Adjust the lane correctly in the car

Adjust the lane correctly in the car

How important is the car’s lane and how can I tell if my car’s lane is set incorrectly? We give you a brief overview of all the measures that you can do yourself and when the next workshop visit to check the track is essential.

What does the track do to the car?
The track describes the position of the car wheels on an axle in relation to one another. When the tires on one axle are completely parallel to the longitudinal axis of the car, toe-in is zero. If they are slightly inward, so that they would run towards each other if they were not attached to the axle, then this is toe-in. In the opposite situation, the tires are slightly outwards and would drive away from each other if they were not attached, this is referred to as toe-out.

What lane does a car usually have?
Most cars come from the factory with either toe-in or toe-out. Typically, rear-wheel drive cars have a slight toe-in, and front-wheel drive cars have a slight toe-in. This setting by the vehicle manufacturer serves to counteract the driving forces. When cars with rear-wheel drive approach, the wheels on the front axle are pushed apart, which is why a slightly adjusted toe-in, i.e. wheels inwards, can counteract this. In cars with front-wheel drive, the wheels are slightly pulled inwards when starting off. In this case, a slightly preset toe-out helps. The vehicle-specific values can be read from every car manufacturer.

How do I recognize that the track is blocked?
You can easily tell when your toe-in or toe-in is misaligned. So your steering wheel is not centered even though you drive straight ahead. You can also tell from the tire itself or from the uneven tire wear if you drive with a distorted track for a long time. If the outer edges of the tire are more worn, this means too much toe-in and inner tire wear means too much toe-out.

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You will also notice a change in driving behavior. Your car pulls left or right. In addition, the steering wheel no longer easily returns to its original position after turning.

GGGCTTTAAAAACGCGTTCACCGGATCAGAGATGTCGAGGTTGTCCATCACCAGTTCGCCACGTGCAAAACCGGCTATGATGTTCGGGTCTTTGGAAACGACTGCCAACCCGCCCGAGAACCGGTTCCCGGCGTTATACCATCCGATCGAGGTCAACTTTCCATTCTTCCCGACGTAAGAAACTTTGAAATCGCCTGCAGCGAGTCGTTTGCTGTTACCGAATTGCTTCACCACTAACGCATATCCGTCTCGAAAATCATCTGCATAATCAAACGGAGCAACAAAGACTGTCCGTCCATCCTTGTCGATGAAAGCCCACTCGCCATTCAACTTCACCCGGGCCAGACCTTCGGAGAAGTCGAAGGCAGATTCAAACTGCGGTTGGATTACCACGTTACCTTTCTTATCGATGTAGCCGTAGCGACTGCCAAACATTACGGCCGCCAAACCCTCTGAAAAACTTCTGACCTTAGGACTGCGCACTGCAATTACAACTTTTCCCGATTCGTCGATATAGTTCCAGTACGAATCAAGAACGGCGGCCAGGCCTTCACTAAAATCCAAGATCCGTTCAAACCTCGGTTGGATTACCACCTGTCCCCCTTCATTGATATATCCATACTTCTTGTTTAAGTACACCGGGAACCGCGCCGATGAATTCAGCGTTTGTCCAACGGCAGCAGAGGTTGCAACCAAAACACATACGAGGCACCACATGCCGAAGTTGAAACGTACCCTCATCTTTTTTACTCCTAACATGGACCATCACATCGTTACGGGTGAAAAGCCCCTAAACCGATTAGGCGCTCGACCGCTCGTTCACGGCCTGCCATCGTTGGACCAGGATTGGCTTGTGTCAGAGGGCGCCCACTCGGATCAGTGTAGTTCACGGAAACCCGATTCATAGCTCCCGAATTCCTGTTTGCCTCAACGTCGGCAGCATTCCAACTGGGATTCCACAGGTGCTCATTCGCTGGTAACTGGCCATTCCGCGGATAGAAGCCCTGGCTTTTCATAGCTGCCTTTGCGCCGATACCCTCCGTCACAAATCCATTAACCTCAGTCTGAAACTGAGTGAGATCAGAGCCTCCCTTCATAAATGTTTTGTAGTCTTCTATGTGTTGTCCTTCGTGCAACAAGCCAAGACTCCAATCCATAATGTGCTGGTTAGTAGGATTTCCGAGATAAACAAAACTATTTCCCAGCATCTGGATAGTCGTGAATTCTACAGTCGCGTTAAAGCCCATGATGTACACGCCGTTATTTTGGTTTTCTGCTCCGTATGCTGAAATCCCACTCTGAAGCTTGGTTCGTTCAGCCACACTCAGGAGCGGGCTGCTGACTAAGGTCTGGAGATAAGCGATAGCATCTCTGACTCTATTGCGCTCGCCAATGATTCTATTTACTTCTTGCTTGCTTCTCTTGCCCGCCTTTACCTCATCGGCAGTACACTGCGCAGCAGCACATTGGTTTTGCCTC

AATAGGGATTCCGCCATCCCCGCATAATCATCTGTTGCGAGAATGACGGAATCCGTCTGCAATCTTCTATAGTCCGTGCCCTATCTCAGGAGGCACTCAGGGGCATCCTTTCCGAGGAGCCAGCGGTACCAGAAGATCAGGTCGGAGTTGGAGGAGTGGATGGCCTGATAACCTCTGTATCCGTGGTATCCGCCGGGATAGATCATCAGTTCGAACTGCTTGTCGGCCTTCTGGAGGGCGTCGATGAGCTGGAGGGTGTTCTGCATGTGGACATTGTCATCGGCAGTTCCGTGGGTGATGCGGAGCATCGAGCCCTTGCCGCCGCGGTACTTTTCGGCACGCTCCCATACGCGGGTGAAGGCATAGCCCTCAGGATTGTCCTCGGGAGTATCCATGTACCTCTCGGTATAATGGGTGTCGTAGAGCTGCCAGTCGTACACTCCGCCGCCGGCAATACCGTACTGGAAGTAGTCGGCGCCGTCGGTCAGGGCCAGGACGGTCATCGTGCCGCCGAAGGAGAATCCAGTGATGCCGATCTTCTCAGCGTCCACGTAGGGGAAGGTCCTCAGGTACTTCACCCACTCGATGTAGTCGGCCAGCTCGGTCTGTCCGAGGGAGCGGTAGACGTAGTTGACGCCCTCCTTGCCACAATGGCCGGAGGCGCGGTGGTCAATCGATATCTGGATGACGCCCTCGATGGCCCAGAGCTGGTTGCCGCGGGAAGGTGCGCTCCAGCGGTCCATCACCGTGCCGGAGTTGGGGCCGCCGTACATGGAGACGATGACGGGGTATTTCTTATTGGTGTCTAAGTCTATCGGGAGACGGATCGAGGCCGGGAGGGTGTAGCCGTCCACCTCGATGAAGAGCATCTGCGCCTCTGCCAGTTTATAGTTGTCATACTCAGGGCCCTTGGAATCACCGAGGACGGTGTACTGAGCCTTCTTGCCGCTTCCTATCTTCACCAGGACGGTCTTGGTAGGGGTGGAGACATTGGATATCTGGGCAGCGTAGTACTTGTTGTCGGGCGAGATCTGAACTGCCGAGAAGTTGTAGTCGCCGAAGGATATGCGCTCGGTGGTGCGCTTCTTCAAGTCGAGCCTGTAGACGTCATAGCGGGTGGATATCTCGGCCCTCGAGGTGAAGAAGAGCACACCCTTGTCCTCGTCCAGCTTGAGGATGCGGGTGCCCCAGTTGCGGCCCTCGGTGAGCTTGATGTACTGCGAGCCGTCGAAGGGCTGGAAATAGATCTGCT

It is important to know that a defective track is often a symptom and the result of a larger defect. For example, there may be wear on the wishbone or the tie rod.

When should I have the track adjusted?
There are no regular, prescribed intervals at which toe should be adjusted and axles measured. The recommendation is: Do not have the track adjusted and the axle measured every time you change the tires, this will only result in additional costs. Dubious workshops suggest this every time a tire is changed, without there being any signs of a defect.

Our tip: You should have the track checked if you have these symptoms and opportunities:

Unevenly worn car tires
The steering wheel is not centered when driving straight ahead
The car has a left or right spin
For curb bumps
Driven the tire into an obstacle
Driven through a deep pothole
Repairs were made to the steering and chassis system
How much does it cost to have the track adjusted?
As with most car repairs and services, the current market prices vary greatly depending on the vehicle type, whereby the costs are made up of the inspection and wheel alignment (approx. 30 to 70 euros) and the subsequent adjustment (approx. 70 to 140 euros).

In addition, costs can be incurred if spare parts, such as spacers, are installed. It is therefore always worth comparing prices, speaking to the workshop in advance and obtaining a cost estimate.

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Can I set the track myself?
Very important: Please do not make any track corrections with your own eyes. In addition to the important point of accuracy, which only a professional workshop offers, camber and spread are also determined and corrected during the associated wheel alignment by a professional.

This requires professional equipment and experience to set the track correctly. This is rarely given by the home hobby workshop.

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